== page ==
As far as island vacations go, a vacation in Antigua is a cut above the rest. What makes it so are the kinds of experiences you can expect to find there, its rich culture, and the tantalizing local cuisine that you probably won’t be able to get enough of.
Picture: Bayside lunch at Sandals Grande Antigua.
In Antigua, there are tasty hints of many other places in the food that is served up at local restaurants. As is the norm in most Caribbean islands, there is a West African influence in many local dishes, and other more surprising inspiration from places like China, India, Syria, Lebanon, and even Jamaica. There are also Spanish and British influences in Antigua food.
All of this means you’re about to have the time of your life going on a culinary journey in Antigua. Helpful hint: you can’t go wrong with fresh local seafood or jerk chicken, and ‘fungie’ just may surprise you!
Don’t let the name throw you off, this is the national dish of Antigua and it has nothing to do with mold or mushrooms. Antiguan fungie is made with cornmeal and okra paste that is formed into balls; the combined ingredients are then sautéed. Salt fish is typically stewed and added as a side, and for whatever reason, these two dishes perfectly complement one another. Saltfish and fungie are most commonly eaten for breakfast and dinner in both Antigua, and sister island Barbuda.
Love to try a variety of dishes while in Antigua? All-inclusive resort Sandals Grande Antigua is located on a gorgeous beach and offers 11 gourmet restaurants.
Jerk chicken almost immediately brings about thoughts of Jamaica, and this is one of many things that first gained popularity in Jamaica and spread across the other islands. Jerk chicken involves an intricate preparation process; sometimes dry rubs are done for flavoring, and spicy homemade sauces are added in. Jerk chicken is something you can find just about anywhere in Antigua, and your chances of satisfaction are high as most people follow the slow cooking process resulting in a tender and delicious meal.
Vacation goers wanting to try something new will enjoy conch, and all the various ways that it can be prepared. Conch is available at various roadside stops and local restaurants in Antigua. Try conch chowder, conch fritters, conch salad, and even conch curries while on the island. Of all the preparation methods, conch fritters are the most popular, and you can expect these to be deep fried to perfection. Conch fritters are a great snack, or a side dish.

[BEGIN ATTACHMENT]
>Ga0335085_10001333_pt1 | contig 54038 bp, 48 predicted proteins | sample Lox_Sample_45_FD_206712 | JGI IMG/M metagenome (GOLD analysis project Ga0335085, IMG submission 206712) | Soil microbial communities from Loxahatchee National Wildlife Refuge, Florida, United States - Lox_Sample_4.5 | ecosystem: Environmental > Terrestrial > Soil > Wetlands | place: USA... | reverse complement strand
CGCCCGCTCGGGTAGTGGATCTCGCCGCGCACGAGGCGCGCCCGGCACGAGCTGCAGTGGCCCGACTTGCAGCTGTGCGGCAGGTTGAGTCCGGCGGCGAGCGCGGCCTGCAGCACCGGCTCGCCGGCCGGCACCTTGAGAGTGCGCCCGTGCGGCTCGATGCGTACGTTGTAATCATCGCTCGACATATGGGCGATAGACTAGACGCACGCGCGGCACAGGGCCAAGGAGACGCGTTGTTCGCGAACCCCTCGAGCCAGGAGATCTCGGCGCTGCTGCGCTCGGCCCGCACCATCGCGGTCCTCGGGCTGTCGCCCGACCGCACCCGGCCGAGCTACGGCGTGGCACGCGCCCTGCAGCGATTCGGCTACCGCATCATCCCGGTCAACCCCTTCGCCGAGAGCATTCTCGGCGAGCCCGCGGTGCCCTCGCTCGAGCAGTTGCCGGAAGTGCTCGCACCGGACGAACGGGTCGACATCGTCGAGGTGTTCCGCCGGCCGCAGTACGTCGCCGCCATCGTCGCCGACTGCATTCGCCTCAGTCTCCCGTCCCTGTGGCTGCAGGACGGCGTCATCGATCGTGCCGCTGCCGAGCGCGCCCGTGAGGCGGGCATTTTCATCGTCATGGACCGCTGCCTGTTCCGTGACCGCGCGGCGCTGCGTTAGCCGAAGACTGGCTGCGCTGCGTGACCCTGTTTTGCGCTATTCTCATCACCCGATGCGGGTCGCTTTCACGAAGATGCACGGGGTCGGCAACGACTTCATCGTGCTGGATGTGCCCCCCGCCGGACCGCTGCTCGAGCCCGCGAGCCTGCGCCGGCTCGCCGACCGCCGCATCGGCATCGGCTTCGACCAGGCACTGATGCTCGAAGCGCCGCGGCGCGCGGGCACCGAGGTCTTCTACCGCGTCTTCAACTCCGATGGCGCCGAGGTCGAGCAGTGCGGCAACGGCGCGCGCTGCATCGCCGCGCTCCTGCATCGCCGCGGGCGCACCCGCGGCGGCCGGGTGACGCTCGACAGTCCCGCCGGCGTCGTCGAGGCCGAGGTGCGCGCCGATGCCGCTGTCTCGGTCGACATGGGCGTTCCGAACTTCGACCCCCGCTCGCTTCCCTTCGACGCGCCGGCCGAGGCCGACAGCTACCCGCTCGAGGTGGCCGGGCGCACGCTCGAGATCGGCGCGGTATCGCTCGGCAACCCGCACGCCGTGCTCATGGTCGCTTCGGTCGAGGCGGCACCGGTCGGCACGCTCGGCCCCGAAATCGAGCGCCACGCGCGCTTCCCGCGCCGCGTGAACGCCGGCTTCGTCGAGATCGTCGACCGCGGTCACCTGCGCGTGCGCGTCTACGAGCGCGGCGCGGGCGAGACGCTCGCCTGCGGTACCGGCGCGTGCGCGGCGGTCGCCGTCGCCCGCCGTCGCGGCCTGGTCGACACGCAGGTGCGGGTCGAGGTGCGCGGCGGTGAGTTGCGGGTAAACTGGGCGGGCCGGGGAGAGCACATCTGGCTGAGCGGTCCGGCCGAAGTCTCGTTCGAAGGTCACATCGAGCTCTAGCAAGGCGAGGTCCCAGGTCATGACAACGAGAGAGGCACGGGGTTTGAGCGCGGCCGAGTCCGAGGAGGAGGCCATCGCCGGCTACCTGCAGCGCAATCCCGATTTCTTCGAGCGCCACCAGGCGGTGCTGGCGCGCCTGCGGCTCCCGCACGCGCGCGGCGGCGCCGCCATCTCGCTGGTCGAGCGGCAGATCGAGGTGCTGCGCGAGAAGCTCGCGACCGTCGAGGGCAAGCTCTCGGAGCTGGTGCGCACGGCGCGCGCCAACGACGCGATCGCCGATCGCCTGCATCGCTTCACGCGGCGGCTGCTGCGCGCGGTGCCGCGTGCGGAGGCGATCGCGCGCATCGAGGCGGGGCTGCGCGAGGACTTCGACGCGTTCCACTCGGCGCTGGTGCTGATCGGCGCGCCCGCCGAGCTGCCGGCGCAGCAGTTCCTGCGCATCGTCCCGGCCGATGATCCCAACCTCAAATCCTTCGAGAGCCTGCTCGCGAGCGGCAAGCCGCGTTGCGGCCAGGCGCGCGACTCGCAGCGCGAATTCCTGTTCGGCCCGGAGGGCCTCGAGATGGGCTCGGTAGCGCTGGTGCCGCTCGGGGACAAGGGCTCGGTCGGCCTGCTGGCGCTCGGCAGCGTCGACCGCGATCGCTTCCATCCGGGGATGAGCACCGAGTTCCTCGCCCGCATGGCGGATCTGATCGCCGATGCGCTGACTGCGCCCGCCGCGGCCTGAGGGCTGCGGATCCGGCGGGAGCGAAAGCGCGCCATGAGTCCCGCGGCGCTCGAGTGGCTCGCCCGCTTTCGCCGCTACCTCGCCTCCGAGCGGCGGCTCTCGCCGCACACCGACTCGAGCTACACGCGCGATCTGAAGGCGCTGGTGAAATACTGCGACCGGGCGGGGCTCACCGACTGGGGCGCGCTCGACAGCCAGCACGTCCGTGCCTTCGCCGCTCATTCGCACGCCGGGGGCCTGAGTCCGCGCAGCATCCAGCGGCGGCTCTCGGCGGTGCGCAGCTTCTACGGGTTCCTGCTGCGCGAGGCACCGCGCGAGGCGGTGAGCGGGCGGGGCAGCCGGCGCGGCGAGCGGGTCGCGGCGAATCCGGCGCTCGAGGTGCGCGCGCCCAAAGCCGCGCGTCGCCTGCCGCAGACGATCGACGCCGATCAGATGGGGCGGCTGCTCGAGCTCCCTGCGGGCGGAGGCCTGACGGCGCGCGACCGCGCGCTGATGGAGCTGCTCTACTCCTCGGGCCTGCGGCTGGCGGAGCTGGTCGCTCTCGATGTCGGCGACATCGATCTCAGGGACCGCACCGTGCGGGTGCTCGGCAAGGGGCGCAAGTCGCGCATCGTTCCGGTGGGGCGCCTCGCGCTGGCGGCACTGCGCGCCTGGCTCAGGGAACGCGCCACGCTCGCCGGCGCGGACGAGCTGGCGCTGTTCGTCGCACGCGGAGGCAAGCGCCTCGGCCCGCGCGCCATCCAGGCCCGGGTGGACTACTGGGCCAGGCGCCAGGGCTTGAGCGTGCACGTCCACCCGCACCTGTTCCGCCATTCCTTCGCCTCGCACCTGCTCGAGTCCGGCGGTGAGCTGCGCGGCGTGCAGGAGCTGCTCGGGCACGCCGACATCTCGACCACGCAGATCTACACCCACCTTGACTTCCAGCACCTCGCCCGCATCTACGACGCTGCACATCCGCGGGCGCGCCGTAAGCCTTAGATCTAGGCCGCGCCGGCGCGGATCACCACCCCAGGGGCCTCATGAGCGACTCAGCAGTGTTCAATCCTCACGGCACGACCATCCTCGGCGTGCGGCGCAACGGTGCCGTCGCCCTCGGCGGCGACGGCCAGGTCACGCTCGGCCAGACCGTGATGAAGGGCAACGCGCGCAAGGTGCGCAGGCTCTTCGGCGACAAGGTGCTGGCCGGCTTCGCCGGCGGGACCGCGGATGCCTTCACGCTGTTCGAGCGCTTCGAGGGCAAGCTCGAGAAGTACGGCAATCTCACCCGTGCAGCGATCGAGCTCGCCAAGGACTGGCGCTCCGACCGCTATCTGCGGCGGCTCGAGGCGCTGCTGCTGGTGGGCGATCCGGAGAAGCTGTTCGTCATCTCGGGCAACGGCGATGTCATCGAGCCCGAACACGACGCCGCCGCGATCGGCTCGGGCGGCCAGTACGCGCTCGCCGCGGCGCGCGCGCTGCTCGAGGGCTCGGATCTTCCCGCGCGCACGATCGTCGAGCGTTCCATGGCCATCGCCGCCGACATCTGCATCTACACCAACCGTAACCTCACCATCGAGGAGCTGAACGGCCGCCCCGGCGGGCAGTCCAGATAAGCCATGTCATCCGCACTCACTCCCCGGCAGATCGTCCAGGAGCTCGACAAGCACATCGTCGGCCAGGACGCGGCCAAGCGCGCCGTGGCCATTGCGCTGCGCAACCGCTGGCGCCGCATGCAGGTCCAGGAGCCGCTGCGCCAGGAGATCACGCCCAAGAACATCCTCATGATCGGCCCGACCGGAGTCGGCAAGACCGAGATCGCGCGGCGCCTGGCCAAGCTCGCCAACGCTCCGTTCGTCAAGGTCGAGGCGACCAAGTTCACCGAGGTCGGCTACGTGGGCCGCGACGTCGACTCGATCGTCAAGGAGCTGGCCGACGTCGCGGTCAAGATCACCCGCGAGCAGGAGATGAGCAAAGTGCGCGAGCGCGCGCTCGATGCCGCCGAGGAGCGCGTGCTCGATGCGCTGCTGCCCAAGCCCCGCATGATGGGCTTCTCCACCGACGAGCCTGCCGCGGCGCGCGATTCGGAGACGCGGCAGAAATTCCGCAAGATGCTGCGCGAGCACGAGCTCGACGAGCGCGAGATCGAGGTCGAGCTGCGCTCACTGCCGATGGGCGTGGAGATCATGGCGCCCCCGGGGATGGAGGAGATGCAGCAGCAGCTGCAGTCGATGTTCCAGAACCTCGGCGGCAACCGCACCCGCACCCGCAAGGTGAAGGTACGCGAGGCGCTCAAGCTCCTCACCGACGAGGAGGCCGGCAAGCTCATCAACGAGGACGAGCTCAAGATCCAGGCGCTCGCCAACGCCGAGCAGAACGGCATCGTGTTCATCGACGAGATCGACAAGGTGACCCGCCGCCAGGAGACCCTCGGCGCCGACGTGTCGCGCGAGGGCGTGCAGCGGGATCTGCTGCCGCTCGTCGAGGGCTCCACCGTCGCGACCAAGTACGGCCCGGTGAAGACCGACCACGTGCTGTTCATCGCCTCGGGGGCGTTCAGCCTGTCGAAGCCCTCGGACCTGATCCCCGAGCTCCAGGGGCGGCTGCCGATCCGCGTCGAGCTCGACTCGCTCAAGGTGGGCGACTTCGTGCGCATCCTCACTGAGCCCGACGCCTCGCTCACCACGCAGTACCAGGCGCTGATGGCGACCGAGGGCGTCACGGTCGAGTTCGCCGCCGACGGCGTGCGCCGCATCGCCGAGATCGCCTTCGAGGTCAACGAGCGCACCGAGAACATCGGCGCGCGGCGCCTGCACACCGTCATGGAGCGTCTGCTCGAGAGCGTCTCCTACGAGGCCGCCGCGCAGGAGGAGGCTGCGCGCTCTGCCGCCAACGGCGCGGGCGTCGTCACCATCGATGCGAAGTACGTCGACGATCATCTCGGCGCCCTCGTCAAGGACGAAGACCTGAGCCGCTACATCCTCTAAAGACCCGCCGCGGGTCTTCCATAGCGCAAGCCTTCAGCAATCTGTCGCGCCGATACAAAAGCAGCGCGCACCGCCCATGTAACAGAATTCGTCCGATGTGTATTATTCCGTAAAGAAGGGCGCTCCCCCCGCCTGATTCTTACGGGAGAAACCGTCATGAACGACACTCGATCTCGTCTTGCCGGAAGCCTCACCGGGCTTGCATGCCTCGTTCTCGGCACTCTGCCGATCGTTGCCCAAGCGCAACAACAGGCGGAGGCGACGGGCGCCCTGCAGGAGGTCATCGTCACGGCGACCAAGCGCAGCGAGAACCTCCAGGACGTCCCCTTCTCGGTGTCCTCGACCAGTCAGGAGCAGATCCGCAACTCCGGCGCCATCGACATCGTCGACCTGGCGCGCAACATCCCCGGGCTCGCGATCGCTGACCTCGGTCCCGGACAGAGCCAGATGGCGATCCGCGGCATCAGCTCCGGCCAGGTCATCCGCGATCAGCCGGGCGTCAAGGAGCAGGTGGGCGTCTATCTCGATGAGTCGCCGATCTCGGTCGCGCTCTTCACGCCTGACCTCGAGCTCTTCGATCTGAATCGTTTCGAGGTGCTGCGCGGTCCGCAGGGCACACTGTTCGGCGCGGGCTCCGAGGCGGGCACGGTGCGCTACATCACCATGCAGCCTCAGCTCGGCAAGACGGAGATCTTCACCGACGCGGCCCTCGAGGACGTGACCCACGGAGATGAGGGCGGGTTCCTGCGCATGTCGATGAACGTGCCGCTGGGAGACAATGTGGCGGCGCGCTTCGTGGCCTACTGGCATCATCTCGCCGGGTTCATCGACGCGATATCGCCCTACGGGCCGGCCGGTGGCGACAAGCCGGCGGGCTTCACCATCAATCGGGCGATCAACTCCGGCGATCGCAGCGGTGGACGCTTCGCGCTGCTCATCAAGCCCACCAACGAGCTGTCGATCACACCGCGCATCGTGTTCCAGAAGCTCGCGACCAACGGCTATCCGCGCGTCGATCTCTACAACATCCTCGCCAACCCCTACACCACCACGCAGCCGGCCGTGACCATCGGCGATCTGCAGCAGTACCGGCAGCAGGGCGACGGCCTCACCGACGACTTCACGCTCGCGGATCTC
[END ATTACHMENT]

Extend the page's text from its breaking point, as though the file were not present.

This is likely one of the strangest names for a food item you’ve ever heard, but goat water is a real thing and it is tremendously popular in the Caribbean. The first thing you should know is that this dish is considered an aphrodisiac. It’s a light soup cooked up with just about any piece of goat meat that you can imagine, including bones. Herbs and spices like cinnamon and clove are added in, and sometimes dumplings, yams, potatoes, and more. Goat water is usually eaten around breakfast time, and it is offered by some local restaurants. Keep in mind, this dish is very filling!
When it comes to Antigua and Barbuda’s food, Ducana is almost as traditional as it gets. Ducana is a sweet potato dumpling or pudding that is loved by most who try it. Chances are, you’ll love it too! Ducana is made with grated sweet potatoes, grated coconut, sugar, flour, coconut milk, raisons, ginger, nutmeg, and a variety of other seasonings and ingredients. Sometimes pumpkin is included. All the ingredients are placed into a banana leaf and boiled in water. This dish tends to be a little on the sweet side, and for that reason is combined with savory choices like stewed saltfish.
If you can’t decide what to eat while on the go in Antigua, just know that you can’t go wrong with roti. This dish which is basically a wrap filled with chicken, beef, pork, seafood or vegetables is popular all around the Caribbean, and in Antigua you can add curried sauce to your roti. Roti can either be a side to a full meal, a snack, or even a whole meal depending on how big it is, and whether sides like fresh salad are included.